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  • OT Old time computer question...

    Not really, really old like Hollerith days, but rather the dawn of the PC age, TRS80s et al.

    I have a couple of 'computers' from that era, very small Z80 jobs. Now the question is regarding the audio tape data storage.

    The idea is to write the data on a regular PC to a CD and play the 'data' back as audio for the antique to read, using a portable CD player.

    I know the data was written with a bit cell method but I dont know the exact format of the data.

    Anyone played with this?

  • #2
    Wow, I remember using those audio cassettes... Even as a 12 year old, it seemed like kind of a hack, but that may be because I was jealous of my friend who had an Apple II with floppy disk.

    Anyway, this guy seems to have some useful stuff: http://www.trs-80.com/wordpress/disk...ion-utilities/

    -Pete
    I just like to make stuff.

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    • #3
      well many moon/eons ago I did a scratch build of a Zilog Z80 based computer which ran at 4 mzh and had 64 k of ram ( 4116 chips )

      anyway most of the audio tape interfaces were of the cuts type ,they used two tones high and low to record the data high = 1 low = 0
      therefore the data was sound hence the use of the audio tape.

      unless you know the frequency you will be in trouble.

      my build included a 8 inch floppy drive which I designed and built the interface and wrote the machine code to run it

      Stuart

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      • #4
        I built a S100 system at one point, there were more than one system iirc the one I used was based on what the trs80 used. the encoding was based on NRZI. http://en.wikipedia.org/wiki/NRZI#No...ted_.28NRZI.29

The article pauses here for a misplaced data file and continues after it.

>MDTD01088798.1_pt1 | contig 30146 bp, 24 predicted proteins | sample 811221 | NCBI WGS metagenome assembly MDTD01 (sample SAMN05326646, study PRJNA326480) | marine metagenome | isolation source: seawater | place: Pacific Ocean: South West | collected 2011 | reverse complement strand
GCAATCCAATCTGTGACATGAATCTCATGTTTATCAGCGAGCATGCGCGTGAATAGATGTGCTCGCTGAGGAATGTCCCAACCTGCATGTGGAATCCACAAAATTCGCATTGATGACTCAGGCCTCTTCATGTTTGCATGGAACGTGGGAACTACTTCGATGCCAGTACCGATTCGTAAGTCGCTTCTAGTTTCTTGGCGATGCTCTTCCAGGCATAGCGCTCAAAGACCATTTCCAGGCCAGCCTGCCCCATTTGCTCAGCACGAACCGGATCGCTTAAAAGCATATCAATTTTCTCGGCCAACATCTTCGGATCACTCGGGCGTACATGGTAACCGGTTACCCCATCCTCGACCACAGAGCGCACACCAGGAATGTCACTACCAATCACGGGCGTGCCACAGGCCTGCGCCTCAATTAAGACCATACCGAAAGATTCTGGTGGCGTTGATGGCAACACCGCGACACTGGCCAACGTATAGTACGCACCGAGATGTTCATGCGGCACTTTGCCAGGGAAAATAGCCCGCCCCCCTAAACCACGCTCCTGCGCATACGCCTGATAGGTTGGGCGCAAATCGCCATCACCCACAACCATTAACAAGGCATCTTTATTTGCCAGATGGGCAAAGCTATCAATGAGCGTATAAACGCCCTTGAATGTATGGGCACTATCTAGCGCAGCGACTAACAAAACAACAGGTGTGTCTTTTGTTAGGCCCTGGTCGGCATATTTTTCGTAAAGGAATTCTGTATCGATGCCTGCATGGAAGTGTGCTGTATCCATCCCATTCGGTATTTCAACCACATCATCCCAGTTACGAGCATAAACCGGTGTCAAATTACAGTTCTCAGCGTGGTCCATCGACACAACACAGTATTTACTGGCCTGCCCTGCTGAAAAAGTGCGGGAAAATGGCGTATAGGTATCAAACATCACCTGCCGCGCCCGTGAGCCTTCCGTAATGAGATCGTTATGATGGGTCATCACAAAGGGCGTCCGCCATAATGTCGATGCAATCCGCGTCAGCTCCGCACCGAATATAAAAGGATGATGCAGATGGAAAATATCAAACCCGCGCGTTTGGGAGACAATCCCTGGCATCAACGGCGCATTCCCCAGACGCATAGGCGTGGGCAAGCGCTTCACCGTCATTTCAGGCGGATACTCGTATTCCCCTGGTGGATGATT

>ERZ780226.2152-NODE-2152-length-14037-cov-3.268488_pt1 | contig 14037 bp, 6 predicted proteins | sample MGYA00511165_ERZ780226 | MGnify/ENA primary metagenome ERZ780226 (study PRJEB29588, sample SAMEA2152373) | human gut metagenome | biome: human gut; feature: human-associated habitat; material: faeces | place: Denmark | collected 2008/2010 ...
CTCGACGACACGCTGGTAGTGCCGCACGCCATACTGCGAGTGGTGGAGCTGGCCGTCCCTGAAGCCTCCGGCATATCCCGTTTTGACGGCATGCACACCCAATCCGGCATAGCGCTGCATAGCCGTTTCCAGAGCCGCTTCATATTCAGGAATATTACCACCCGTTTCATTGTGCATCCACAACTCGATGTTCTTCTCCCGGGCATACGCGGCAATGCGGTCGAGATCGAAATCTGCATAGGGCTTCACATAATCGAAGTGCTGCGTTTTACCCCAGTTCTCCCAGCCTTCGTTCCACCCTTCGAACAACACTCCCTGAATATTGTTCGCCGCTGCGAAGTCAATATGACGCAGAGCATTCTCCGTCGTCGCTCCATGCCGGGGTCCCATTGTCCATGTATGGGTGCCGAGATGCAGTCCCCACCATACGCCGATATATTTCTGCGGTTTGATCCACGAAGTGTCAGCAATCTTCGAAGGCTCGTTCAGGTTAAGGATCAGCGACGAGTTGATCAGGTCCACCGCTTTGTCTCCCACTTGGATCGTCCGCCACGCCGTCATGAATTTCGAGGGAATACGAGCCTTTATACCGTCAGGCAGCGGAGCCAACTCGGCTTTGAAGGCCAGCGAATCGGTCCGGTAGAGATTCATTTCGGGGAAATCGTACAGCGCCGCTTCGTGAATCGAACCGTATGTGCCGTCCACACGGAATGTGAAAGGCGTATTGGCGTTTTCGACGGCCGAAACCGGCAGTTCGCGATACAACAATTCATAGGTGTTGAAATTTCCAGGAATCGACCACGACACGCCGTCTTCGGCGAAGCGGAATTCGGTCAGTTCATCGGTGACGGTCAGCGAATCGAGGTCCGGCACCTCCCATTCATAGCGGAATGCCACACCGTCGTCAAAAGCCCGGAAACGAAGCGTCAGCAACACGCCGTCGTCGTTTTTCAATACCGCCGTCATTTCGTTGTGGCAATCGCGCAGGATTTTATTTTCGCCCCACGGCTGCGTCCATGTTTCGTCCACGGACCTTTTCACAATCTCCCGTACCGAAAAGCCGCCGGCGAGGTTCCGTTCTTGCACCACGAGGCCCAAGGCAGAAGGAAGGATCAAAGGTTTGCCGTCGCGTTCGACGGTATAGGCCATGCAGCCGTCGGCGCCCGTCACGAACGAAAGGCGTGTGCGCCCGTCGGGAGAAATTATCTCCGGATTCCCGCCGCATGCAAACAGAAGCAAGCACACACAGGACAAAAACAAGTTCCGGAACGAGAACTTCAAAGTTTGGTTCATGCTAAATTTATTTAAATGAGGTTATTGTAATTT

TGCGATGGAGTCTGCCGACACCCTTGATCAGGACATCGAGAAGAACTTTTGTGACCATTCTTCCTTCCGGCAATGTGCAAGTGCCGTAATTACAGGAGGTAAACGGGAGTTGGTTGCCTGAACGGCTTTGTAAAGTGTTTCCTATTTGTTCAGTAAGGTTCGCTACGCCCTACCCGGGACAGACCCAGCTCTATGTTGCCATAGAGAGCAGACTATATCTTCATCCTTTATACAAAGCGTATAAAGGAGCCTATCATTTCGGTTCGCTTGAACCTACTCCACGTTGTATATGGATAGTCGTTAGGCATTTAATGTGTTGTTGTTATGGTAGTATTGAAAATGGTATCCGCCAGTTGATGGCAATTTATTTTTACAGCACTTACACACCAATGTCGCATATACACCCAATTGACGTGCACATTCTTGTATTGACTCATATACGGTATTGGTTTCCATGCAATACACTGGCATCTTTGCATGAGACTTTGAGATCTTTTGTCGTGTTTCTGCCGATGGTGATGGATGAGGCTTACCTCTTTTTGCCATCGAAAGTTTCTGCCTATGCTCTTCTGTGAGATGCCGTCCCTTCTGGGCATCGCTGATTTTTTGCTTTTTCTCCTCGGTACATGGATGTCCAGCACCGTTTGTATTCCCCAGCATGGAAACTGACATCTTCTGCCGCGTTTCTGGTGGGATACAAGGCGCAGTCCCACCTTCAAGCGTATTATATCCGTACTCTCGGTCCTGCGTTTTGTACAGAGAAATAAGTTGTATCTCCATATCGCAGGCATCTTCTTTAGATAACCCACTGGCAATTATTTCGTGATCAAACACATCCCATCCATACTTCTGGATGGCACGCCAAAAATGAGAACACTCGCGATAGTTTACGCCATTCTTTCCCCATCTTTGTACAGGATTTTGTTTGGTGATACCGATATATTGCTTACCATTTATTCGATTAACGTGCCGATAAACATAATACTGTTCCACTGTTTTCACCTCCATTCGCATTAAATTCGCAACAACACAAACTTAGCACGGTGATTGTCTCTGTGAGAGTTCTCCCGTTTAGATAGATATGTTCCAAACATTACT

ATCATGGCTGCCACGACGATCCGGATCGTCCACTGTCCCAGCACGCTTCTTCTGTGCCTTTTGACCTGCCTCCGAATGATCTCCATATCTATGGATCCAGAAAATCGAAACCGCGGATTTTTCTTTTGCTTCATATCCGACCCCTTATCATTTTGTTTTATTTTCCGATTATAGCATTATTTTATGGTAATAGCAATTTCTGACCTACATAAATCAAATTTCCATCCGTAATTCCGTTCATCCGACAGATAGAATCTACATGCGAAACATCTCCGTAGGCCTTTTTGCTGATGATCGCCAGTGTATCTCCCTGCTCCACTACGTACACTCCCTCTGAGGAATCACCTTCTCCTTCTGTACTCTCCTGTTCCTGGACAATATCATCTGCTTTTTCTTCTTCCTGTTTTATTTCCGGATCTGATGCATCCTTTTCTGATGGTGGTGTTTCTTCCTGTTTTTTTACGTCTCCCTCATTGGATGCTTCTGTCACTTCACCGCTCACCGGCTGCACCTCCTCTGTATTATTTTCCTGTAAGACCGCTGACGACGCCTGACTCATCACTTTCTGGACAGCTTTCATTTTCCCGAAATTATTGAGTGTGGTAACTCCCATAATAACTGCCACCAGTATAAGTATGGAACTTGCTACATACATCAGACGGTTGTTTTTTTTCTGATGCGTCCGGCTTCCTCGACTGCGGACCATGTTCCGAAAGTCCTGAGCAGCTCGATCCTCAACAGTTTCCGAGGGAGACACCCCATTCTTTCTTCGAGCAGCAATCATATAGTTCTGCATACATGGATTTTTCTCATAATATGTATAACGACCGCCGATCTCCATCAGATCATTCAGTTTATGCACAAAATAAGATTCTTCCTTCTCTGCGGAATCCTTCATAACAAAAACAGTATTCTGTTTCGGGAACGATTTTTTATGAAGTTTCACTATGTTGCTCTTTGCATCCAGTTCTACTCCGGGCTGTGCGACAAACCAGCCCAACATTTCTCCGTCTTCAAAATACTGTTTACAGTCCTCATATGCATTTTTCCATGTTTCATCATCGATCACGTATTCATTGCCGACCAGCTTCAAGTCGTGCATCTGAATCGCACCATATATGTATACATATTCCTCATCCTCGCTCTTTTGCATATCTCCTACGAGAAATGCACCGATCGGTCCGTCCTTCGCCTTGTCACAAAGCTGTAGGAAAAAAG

I used a SDLC chip, and iirc recorded the NRZI stream directly to the recorder. some where I have a notebook . . .

        fred

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        • #5
          Originally posted by The Artful Bodger
          I have a couple of 'computers' from that era, very small Z80 jobs.....
          Would they be the Sinclair ZX-80?

          I still have mine from that era.
          Weston Bye - Author, The Mechatronist column, Digital Machinist magazine
          ~Practitioner of the Electromechanical Arts~

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          • #6
            Thanks Pete, that is a very good site and I will be going back there..

            Stuart, the tape modulation was quite simple I do know that as I have the circuit which was just two gate outputs and a resistor voltage divider.

            Fred, thanks, that what I needed to know, NRZI.

            Weston, VZ200 and VZ300. I have a cassette tape (which I hope is still good) with an assemblerand a bit of technical information. These little machines used the same tape format and I think much of the same firmware as the TRS80. Neither machine has a disk drive so it is all cassette tape.

            I am considering how I can do something useful with these but I well recall how patient one had to be to get a program to load from the audio tape, hopefully that would be glitch free if the sounds are digitally created and played on a CD player.

            Comment


            • #7
              I think that this may be exactly what you need.

              http://home.online.no/~kr-lund/PlayCAS.htm
              Free software for calculating bolt circles and similar: Click Here

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              • #8
                I had a TRS-80 Color Computer back then, and it read tapes pretty reliably. The dedicated cassette deck for TRS-80's had its frequency response tweaked to emphasize the upper midrange, as I recall. The bass was pretty well filtered out. It was a pretty standard portable cassette player except for that, and the omission of the microphone. When I first got the computer I tried using a regular cassette player and it had poor results, but the dedicated one was quite reliable. So I'm guessing that you'll want to limit the bandwidth of whatever source you substitute.

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                • #9
                  Not sure about the creating new data on the PC part.....